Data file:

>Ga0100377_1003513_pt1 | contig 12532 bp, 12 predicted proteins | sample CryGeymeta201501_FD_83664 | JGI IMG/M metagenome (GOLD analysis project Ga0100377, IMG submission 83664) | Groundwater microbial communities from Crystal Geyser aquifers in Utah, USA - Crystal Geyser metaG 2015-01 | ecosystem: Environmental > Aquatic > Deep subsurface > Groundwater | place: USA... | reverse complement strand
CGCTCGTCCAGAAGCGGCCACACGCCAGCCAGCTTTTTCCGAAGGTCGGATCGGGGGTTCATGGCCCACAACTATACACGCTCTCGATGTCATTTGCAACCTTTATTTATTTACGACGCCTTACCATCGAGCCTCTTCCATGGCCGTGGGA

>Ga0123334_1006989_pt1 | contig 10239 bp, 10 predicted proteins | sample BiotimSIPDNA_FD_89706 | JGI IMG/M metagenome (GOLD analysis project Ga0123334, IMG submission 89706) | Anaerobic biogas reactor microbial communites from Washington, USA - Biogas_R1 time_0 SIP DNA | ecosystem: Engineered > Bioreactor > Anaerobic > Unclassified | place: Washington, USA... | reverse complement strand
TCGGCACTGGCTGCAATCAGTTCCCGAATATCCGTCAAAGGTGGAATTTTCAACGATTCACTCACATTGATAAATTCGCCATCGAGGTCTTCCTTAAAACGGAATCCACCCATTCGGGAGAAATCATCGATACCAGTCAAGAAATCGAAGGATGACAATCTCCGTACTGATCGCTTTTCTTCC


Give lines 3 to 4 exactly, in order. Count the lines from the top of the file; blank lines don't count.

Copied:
>Ga0123334_1006989_pt1 | contig 10239 bp, 10 predicted proteins | sample BiotimSIPDNA_FD_89706 | JGI IMG/M metagenome (GOLD analysis project Ga0123334, IMG submission 89706) | Anaerobic biogas reactor microbial communites from Washington, USA - Biogas_R1 time_0 SIP DNA | ecosystem: Engineered > Bioreactor > Anaerobic > Unclassified | place: Washington, USA... | reverse complement strand
TCGGCACTGGCTGCAATCAGTTCCCGAATATCCGTCAAAGGTGGAATTTTCAACGATTCACTCACATTGATAAATTCGCCATCGAGGTCTTCCTTAAAACGGAATCCACCCATTCGGGAGAAATCATCGATACCAGTCAAGAAATCGAAGGATGACAATCTCCGTACTGATCGCTTTTCTTCC